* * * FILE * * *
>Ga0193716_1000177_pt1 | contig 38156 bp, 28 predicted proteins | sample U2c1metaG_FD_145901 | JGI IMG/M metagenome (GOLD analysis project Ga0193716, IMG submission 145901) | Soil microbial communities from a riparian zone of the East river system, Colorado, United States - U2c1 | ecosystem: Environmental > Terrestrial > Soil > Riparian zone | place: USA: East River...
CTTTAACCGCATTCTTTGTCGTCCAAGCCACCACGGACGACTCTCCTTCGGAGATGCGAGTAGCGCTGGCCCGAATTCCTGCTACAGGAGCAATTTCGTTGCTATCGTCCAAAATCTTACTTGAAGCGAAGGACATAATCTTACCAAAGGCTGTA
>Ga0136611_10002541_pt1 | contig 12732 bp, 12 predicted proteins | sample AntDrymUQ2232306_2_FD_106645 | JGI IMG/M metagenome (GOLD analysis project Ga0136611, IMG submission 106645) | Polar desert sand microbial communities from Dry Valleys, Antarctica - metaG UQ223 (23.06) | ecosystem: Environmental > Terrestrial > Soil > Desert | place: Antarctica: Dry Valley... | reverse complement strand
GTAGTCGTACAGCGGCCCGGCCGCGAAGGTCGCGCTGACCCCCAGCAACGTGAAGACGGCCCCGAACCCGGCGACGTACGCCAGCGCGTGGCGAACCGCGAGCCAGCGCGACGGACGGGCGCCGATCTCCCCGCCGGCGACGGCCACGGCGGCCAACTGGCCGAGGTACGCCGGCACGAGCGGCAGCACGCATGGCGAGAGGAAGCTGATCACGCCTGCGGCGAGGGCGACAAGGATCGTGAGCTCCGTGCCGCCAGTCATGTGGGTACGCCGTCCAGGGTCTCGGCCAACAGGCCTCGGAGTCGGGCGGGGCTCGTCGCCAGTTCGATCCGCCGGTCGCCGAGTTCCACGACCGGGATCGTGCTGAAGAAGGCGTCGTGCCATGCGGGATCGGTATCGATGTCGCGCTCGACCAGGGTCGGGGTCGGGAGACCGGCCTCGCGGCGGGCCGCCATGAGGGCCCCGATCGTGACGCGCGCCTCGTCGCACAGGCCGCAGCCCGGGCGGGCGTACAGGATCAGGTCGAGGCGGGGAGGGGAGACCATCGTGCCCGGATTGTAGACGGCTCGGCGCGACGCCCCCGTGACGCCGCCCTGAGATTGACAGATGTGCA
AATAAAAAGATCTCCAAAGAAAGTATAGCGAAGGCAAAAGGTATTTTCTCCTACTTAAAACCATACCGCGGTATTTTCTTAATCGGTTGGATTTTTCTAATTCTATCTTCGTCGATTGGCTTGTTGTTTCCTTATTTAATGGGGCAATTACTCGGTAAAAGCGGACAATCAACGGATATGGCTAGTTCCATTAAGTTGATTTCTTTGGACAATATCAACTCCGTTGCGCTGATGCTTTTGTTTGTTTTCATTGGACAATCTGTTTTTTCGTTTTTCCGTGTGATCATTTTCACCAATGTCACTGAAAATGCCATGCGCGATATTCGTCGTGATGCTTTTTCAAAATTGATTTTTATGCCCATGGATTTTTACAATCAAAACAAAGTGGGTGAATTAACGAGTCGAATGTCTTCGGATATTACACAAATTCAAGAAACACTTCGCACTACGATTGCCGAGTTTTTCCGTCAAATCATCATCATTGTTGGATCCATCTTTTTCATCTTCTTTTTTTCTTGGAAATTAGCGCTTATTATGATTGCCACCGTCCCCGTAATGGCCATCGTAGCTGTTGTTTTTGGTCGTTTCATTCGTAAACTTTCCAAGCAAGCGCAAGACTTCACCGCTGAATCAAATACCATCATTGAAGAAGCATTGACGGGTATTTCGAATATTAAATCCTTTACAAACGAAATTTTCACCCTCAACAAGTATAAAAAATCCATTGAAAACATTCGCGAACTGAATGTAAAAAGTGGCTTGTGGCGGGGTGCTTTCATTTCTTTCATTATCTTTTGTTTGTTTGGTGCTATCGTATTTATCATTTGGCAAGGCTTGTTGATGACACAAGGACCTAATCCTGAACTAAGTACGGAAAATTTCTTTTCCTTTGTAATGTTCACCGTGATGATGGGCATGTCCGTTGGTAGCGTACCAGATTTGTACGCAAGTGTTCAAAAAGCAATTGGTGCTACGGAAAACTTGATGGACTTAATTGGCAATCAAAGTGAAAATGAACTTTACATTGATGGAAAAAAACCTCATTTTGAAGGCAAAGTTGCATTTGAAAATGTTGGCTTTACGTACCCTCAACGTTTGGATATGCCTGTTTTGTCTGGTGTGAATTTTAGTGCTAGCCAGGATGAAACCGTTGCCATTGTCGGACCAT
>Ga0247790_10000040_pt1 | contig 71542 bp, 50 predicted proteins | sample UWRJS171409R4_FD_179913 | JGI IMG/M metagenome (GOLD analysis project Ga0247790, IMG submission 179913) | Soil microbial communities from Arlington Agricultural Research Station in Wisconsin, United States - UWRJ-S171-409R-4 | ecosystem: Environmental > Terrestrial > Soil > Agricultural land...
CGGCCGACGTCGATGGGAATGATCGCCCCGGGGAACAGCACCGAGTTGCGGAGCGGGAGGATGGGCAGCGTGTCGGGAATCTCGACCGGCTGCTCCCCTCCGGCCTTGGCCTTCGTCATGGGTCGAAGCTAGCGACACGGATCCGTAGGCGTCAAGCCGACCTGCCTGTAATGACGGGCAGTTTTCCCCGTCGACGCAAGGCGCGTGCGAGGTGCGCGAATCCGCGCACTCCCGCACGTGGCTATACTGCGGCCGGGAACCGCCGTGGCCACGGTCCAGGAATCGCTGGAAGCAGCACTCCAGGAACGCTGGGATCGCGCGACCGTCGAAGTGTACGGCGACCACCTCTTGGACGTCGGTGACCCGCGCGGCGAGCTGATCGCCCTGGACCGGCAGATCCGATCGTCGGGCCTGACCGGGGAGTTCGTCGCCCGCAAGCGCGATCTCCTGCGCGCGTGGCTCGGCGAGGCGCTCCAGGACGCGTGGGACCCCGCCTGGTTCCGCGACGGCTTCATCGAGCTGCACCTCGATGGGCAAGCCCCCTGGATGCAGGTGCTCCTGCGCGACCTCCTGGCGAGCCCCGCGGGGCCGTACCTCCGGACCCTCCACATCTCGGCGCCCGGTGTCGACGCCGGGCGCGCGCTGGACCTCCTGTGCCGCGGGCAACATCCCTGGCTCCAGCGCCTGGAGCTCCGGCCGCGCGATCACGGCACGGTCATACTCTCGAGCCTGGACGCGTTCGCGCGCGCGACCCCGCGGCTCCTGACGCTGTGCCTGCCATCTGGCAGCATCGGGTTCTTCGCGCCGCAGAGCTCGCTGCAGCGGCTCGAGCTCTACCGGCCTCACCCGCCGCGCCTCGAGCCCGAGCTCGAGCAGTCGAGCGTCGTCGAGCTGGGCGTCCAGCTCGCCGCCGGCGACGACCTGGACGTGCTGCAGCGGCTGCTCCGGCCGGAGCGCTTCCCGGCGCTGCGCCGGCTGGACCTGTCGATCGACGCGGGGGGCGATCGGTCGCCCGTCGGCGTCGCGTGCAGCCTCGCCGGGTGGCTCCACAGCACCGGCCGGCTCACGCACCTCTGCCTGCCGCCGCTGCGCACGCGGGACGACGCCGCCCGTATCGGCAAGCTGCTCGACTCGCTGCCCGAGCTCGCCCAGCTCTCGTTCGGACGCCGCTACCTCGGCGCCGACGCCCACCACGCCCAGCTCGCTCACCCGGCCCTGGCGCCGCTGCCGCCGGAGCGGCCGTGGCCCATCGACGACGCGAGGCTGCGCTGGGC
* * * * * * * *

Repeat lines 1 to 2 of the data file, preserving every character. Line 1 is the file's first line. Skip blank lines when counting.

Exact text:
>Ga0193716_1000177_pt1 | contig 38156 bp, 28 predicted proteins | sample U2c1metaG_FD_145901 | JGI IMG/M metagenome (GOLD analysis project Ga0193716, IMG submission 145901) | Soil microbial communities from a riparian zone of the East river system, Colorado, United States - U2c1 | ecosystem: Environmental > Terrestrial > Soil > Riparian zone | place: USA: East River...
CTTTAACCGCATTCTTTGTCGTCCAAGCCACCACGGACGACTCTCCTTCGGAGATGCGAGTAGCGCTGGCCCGAATTCCTGCTACAGGAGCAATTTCGTTGCTATCGTCCAAAATCTTACTTGAAGCGAAGGACATAATCTTACCAAAGGCTGTA